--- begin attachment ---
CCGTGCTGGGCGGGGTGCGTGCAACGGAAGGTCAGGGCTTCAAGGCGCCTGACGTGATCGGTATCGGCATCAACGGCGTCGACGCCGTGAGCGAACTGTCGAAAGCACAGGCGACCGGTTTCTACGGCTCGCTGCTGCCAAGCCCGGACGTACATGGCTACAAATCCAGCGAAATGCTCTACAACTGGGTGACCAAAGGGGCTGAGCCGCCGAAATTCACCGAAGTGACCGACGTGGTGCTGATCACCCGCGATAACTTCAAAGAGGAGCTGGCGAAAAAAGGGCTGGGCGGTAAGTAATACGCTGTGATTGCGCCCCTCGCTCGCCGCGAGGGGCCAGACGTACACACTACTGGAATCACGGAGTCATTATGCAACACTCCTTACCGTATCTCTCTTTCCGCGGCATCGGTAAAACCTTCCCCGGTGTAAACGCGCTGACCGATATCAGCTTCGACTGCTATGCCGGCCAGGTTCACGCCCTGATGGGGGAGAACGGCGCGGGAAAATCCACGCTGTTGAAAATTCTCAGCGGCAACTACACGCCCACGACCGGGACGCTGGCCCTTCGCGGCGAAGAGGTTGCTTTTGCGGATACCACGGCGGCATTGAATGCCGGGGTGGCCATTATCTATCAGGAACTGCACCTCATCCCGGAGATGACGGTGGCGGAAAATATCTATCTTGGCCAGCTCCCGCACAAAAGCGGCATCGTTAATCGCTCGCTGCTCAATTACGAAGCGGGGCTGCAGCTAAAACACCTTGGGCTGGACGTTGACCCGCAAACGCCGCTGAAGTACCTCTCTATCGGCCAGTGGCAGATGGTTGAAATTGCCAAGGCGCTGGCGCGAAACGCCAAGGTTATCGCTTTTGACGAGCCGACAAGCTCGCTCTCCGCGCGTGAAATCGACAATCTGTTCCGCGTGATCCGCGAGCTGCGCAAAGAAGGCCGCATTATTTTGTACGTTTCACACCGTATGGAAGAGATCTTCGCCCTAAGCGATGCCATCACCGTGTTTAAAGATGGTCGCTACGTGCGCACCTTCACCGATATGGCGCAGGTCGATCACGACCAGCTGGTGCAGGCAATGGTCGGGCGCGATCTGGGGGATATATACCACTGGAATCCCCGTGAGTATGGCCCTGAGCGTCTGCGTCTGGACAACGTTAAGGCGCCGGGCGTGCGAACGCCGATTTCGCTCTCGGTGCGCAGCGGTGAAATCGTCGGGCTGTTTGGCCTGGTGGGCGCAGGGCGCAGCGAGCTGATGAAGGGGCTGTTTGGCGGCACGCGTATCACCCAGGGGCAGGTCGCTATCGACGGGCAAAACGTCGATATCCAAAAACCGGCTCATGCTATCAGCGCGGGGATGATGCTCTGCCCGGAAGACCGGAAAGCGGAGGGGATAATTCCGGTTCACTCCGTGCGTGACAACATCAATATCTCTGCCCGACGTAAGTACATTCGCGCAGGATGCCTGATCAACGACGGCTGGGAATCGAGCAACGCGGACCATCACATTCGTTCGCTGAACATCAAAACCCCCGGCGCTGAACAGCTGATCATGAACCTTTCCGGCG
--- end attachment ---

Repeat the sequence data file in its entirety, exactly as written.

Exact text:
CCGTGCTGGGCGGGGTGCGTGCAACGGAAGGTCAGGGCTTCAAGGCGCCTGACGTGATCGGTATCGGCATCAACGGCGTCGACGCCGTGAGCGAACTGTCGAAAGCACAGGCGACCGGTTTCTACGGCTCGCTGCTGCCAAGCCCGGACGTACATGGCTACAAATCCAGCGAAATGCTCTACAACTGGGTGACCAAAGGGGCTGAGCCGCCGAAATTCACCGAAGTGACCGACGTGGTGCTGATCACCCGCGATAACTTCAAAGAGGAGCTGGCGAAAAAAGGGCTGGGCGGTAAGTAATACGCTGTGATTGCGCCCCTCGCTCGCCGCGAGGGGCCAGACGTACACACTACTGGAATCACGGAGTCATTATGCAACACTCCTTACCGTATCTCTCTTTCCGCGGCATCGGTAAAACCTTCCCCGGTGTAAACGCGCTGACCGATATCAGCTTCGACTGCTATGCCGGCCAGGTTCACGCCCTGATGGGGGAGAACGGCGCGGGAAAATCCACGCTGTTGAAAATTCTCAGCGGCAACTACACGCCCACGACCGGGACGCTGGCCCTTCGCGGCGAAGAGGTTGCTTTTGCGGATACCACGGCGGCATTGAATGCCGGGGTGGCCATTATCTATCAGGAACTGCACCTCATCCCGGAGATGACGGTGGCGGAAAATATCTATCTTGGCCAGCTCCCGCACAAAAGCGGCATCGTTAATCGCTCGCTGCTCAATTACGAAGCGGGGCTGCAGCTAAAACACCTTGGGCTGGACGTTGACCCGCAAACGCCGCTGAAGTACCTCTCTATCGGCCAGTGGCAGATGGTTGAAATTGCCAAGGCGCTGGCGCGAAACGCCAAGGTTATCGCTTTTGACGAGCCGACAAGCTCGCTCTCCGCGCGTGAAATCGACAATCTGTTCCGCGTGATCCGCGAGCTGCGCAAAGAAGGCCGCATTATTTTGTACGTTTCACACCGTATGGAAGAGATCTTCGCCCTAAGCGATGCCATCACCGTGTTTAAAGATGGTCGCTACGTGCGCACCTTCACCGATATGGCGCAGGTCGATCACGACCAGCTGGTGCAGGCAATGGTCGGGCGCGATCTGGGGGATATATACCACTGGAATCCCCGTGAGTATGGCCCTGAGCGTCTGCGTCTGGACAACGTTAAGGCGCCGGGCGTGCGAACGCCGATTTCGCTCTCGGTGCGCAGCGGTGAAATCGTCGGGCTGTTTGGCCTGGTGGGCGCAGGGCGCAGCGAGCTGATGAAGGGGCTGTTTGGCGGCACGCGTATCACCCAGGGGCAGGTCGCTATCGACGGGCAAAACGTCGATATCCAAAAACCGGCTCATGCTATCAGCGCGGGGATGATGCTCTGCCCGGAAGACCGGAAAGCGGAGGGGATAATTCCGGTTCACTCCGTGCGTGACAACATCAATATCTCTGCCCGACGTAAGTACATTCGCGCAGGATGCCTGATCAACGACGGCTGGGAATCGAGCAACGCGGACCATCACATTCGTTCGCTGAACATCAAAACCCCCGGCGCTGAACAGCTGATCATGAACCTTTCCGGCG